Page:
NEEDS, WANTS AND BEHAVIOUR OF “DRIVERS” AND AUTOMATED VEHICLE USERS TODAY AND INTO THE FUTURE
Drive2theFuture is a project that aims to prepare “drivers”, travellers and vehicle operators of the future to accept and use connected, cooperative and automated transport modes and the industry of these technologies to understand and meet their needs and wants.READ MORE...
To achieve this, it models the behaviour of different automated vehicle “drivers” & prognoses acceptance for several automated driving scenarios, develops specialized training tools, content, optimized HMI for “driver”-vehicle handovers, CEA and MCA studies for selection of most favorable automated functions realisation and demonstrate them in 12 Pilots across Europe. Pilots will cover all automated transportation modes (Automated car, PTW, truck, bus, minibus, rail, workboat and drones) and involve driving/riding/rail simulators, VR/AR simulation toolkits, test tracks and real-world environments, in which over 1000 AV drivers/passengers, 200 AV operators and 20.000 involved citizens experience automation.
Today’s vehicles – in all modes of transport – are becoming increasingly connected and cooperative, as well as automated. This raises a number of issues about the role of the “driver” (or operator, rider, pilot, captain) in such vehicles (cars, trucks, powered-two-wheelers, trains, ships, planes, etc.). In particular, human-machine interaction is becoming increasingly complex in an environment with higher levels of both qualitative and quantitative information, automated data exchange (into and out of the vehicle) and increasing levels of automation (systems, operations, etc.).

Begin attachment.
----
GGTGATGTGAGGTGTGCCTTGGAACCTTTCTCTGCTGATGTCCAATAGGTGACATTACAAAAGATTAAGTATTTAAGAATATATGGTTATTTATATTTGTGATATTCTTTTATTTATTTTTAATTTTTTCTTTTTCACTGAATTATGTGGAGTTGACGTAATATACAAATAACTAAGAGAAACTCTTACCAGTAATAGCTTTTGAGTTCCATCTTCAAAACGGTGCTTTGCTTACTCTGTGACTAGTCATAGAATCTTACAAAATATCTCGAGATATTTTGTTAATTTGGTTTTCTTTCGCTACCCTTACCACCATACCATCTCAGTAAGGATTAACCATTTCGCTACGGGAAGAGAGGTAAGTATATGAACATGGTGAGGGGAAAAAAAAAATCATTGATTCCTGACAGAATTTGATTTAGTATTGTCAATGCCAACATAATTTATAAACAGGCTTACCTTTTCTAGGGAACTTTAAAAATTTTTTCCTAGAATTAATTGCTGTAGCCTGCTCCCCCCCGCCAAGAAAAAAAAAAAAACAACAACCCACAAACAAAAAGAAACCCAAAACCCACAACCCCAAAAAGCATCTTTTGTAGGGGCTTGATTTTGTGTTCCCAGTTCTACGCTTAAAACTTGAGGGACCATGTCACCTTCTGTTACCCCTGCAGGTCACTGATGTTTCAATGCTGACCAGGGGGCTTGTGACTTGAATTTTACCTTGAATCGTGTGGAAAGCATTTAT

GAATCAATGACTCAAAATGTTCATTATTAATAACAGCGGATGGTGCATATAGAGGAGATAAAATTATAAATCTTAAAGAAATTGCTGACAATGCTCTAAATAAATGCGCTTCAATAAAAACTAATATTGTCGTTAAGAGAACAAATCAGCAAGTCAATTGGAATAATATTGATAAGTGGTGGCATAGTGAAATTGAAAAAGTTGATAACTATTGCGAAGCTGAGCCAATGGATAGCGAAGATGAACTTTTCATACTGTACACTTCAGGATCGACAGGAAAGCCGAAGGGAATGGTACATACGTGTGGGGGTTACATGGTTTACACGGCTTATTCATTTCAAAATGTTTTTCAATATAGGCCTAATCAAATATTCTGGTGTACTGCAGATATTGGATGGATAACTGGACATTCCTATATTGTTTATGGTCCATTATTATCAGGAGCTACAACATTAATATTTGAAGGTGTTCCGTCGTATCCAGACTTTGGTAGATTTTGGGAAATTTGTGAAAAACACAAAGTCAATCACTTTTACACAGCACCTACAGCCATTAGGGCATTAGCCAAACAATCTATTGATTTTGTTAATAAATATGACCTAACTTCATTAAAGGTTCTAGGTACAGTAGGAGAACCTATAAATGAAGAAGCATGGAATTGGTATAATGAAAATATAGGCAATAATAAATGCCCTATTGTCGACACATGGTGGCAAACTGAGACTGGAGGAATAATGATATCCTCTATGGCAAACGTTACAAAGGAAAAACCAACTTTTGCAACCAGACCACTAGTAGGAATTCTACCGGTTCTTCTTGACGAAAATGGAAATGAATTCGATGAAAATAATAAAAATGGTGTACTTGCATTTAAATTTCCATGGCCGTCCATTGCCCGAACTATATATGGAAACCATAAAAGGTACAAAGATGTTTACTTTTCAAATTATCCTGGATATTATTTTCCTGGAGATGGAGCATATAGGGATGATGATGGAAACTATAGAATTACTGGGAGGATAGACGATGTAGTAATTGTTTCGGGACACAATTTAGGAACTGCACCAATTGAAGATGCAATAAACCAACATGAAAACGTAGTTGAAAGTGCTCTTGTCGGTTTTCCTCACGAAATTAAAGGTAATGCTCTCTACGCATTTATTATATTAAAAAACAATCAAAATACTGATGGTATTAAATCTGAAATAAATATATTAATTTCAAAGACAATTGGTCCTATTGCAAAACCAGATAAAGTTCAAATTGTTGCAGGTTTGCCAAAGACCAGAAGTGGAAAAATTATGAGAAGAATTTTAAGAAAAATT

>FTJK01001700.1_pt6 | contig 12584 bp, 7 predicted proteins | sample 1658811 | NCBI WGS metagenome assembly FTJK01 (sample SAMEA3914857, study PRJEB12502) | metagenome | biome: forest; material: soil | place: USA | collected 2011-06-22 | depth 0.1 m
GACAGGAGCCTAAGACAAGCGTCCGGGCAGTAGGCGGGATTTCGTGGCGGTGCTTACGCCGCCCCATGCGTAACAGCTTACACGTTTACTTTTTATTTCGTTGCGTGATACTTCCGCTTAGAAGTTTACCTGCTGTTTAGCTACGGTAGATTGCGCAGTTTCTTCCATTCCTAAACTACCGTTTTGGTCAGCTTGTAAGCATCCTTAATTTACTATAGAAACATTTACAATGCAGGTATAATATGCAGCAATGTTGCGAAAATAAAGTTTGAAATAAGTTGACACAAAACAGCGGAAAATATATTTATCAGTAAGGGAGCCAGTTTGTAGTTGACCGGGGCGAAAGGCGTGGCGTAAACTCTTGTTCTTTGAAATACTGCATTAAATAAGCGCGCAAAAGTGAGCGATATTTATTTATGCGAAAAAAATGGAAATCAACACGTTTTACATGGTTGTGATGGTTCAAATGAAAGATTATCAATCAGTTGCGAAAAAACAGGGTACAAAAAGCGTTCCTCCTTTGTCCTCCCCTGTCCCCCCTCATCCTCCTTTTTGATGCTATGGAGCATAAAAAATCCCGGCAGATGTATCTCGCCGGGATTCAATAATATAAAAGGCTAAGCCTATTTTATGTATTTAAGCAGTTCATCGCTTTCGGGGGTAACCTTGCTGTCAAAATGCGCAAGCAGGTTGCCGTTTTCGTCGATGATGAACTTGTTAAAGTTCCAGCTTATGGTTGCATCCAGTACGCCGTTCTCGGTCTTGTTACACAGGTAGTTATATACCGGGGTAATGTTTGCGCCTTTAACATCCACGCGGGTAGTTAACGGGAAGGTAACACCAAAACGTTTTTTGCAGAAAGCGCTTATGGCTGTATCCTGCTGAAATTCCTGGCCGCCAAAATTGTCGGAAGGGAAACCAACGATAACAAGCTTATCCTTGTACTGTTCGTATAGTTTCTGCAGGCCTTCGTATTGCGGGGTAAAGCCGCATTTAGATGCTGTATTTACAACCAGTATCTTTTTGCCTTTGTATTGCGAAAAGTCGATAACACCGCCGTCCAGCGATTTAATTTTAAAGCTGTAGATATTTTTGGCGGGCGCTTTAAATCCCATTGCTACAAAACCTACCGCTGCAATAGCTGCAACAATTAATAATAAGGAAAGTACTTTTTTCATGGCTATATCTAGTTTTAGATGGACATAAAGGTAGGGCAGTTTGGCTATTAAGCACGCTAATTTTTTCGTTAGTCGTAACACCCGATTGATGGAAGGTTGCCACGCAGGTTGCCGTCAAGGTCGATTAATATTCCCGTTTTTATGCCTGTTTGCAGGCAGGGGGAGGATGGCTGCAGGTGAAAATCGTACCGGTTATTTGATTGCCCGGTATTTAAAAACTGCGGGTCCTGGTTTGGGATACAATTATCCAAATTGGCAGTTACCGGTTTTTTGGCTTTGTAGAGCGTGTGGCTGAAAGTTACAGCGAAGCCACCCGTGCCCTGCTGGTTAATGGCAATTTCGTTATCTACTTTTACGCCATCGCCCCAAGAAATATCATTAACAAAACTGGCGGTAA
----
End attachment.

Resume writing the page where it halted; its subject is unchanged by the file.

The project addresses all types of vehicles and “driver” clusters. The project addresses in a balanced way the awareness and acceptance of automated vehicle “drivers”, the relevant fleet operators, key stakeholders and the general public.
However, developments in recent years have primarily focused on “hard” technological advances and the maturity of technology-driven transport/mobility concepts, outpacing and insufficiently addressing the “soft” human component in this evolution. Therefore, the challenge relates to a number of inter-related themes, ranging from public acceptance of connectivity and automation (e.g. data privacy, role of the human), to the development of user-friendly and appropriate Human-Machine Interfaces (HMI), “driver”/vehicle interaction and ethical decision making, to “driver” training and certification for new technologies/levels of automation